IT has become a common lament of Labour’s critics that, through its socialist policies, it wants to take us back to the 1970s.
I mean, who’d want to go back to then, when the unemployment rate fell to 3.4% without workers having to have their rights shredded, people could afford to buy their own home and, statistically speaking, economic inequality was at its lowest ever? Weirdos
Much better now, what with austerity, the gig economy, home ownership a pipe dream for many and economic inequality at a level that would have had Charles Dickens reaching for his quill.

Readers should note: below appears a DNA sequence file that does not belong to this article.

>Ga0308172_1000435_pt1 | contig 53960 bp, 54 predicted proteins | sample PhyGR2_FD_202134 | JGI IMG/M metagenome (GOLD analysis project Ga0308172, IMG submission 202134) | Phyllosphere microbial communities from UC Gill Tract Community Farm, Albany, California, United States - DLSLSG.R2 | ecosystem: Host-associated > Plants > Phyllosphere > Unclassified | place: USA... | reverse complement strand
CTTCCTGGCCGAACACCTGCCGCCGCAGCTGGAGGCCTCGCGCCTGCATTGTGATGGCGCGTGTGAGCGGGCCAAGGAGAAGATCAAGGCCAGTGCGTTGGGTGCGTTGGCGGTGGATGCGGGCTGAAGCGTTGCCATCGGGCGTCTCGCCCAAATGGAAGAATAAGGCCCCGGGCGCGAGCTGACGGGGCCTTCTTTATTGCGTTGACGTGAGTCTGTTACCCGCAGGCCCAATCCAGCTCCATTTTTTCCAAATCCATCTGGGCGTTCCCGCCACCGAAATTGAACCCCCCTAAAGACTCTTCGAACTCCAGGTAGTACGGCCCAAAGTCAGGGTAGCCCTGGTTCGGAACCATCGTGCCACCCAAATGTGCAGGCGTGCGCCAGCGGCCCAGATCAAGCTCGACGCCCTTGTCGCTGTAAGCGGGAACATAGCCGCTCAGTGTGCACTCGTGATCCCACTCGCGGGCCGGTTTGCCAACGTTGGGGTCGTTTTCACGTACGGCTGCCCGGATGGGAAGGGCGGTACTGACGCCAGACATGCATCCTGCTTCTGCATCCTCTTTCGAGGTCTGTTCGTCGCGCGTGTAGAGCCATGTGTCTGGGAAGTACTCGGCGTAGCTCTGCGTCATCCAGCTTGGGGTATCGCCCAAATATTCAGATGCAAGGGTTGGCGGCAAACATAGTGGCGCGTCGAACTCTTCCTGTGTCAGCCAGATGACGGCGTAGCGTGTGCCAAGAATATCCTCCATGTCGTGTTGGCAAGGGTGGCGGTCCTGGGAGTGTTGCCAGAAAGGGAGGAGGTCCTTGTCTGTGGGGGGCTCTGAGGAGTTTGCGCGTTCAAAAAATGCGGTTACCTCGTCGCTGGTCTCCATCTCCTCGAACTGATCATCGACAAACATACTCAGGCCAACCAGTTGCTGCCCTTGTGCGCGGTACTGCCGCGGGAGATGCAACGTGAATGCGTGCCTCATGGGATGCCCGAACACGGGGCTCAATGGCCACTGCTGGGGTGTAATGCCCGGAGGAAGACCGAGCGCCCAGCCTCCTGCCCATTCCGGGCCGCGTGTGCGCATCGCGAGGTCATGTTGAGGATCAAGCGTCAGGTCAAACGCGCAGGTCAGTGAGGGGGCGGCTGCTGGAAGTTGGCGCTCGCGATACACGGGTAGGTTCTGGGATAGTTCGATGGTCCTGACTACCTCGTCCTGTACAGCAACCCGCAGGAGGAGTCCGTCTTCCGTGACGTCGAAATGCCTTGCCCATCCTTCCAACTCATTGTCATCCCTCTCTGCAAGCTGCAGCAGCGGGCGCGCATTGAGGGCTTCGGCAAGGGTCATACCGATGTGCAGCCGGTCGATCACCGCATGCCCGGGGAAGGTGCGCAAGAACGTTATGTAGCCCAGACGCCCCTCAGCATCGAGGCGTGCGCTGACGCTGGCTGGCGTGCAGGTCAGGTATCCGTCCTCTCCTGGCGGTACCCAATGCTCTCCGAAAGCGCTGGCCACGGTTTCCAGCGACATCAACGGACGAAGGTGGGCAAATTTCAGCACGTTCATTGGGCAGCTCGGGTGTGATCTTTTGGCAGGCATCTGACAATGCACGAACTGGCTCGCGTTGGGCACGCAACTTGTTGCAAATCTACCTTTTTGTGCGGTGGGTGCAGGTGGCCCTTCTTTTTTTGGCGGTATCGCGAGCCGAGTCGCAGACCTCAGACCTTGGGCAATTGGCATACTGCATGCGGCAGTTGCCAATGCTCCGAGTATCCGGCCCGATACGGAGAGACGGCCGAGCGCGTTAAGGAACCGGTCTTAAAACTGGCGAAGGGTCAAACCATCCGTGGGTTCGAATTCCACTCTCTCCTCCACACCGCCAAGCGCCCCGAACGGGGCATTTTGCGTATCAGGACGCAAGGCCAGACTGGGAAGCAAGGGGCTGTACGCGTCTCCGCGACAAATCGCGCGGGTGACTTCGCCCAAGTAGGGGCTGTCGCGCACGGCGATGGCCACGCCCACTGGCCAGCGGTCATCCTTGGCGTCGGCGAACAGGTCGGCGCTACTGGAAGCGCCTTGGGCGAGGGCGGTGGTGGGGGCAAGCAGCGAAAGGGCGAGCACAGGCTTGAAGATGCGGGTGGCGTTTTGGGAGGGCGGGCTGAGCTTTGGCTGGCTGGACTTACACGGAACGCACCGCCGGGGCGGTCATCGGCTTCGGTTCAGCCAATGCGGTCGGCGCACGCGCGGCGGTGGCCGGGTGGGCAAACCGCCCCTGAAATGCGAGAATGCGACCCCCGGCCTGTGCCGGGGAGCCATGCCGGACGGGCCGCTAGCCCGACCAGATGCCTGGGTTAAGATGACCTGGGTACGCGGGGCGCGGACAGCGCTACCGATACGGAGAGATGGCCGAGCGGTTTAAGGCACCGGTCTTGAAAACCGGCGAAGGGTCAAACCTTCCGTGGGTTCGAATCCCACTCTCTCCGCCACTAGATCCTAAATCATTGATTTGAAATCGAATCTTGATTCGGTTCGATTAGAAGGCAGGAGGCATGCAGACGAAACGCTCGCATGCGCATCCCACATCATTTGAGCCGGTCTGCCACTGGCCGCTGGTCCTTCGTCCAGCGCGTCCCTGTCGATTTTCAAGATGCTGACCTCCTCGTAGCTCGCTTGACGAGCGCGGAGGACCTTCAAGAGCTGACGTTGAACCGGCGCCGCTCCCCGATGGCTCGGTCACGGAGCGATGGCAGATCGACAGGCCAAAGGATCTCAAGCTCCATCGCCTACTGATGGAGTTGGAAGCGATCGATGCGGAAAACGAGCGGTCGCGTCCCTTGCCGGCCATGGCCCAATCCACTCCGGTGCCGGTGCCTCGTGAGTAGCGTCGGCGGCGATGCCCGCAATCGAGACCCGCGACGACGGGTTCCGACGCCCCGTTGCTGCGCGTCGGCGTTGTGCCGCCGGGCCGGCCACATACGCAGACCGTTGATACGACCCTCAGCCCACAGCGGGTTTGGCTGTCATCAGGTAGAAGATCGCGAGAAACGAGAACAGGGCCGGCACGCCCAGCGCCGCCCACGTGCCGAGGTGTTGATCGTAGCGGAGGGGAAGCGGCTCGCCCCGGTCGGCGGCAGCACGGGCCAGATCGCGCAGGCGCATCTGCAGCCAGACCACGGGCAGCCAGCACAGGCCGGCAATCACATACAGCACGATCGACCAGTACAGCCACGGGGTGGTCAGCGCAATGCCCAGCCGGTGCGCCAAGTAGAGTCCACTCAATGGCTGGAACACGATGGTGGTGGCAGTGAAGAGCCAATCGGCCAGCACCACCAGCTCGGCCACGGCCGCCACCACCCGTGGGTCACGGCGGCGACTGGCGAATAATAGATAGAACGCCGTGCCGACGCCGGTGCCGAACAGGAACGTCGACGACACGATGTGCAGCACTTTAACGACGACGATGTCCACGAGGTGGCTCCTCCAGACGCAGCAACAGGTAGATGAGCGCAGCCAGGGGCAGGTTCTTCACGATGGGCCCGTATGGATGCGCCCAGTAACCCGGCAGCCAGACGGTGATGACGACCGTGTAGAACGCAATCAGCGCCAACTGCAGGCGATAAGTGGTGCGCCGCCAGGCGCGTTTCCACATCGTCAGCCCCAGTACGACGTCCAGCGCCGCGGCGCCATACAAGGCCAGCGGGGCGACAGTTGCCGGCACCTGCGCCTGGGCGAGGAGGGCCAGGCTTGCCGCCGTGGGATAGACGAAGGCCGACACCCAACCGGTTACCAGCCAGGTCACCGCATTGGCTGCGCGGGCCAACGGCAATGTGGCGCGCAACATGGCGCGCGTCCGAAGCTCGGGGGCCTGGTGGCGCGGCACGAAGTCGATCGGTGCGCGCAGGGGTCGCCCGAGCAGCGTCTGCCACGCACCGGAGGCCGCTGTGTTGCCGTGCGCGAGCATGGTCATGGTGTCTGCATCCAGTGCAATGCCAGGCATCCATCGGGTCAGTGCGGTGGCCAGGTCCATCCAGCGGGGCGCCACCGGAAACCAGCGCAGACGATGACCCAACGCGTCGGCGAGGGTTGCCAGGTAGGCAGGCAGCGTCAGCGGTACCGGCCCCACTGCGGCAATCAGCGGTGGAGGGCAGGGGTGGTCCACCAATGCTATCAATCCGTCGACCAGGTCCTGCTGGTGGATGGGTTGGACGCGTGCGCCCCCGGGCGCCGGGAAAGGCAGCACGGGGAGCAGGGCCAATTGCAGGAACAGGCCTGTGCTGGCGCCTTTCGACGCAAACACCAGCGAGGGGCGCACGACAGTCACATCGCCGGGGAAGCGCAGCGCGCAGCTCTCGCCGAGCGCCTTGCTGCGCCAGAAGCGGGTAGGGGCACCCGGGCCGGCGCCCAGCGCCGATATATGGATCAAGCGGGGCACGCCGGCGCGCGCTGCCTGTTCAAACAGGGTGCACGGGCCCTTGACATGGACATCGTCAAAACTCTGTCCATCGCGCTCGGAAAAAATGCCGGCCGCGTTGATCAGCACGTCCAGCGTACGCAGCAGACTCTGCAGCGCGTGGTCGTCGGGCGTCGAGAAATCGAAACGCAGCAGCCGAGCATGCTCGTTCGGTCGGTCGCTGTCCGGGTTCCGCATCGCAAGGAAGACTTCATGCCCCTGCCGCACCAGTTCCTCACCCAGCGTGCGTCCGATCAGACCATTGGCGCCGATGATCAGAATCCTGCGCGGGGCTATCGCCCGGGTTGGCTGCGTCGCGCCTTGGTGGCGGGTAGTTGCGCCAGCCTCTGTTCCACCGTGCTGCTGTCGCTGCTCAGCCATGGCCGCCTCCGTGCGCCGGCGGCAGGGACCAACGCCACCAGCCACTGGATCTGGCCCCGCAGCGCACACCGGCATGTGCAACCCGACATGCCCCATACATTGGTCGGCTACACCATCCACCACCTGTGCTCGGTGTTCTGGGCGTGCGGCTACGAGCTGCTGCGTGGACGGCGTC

The ’70s comment was there again after the Labour party conference when Shadow Chancellor John McDonnell outlined plans to take back the Royal Mail, public utilities and the railways into state control.
Before you could say glam rock, images of interminable strikes, power cuts and polyester suits were being conjured.
I’m not saying the ’70s were all good – yes, I can still remember the winter of discontent – but it certainly wasn’t as unremittingly bad as the 2010s have been, with the pain showing no sign of ending for many.
Another thing that exercised the right-wing press last week was McDonnell’s idea for employee ownership schemes in large com-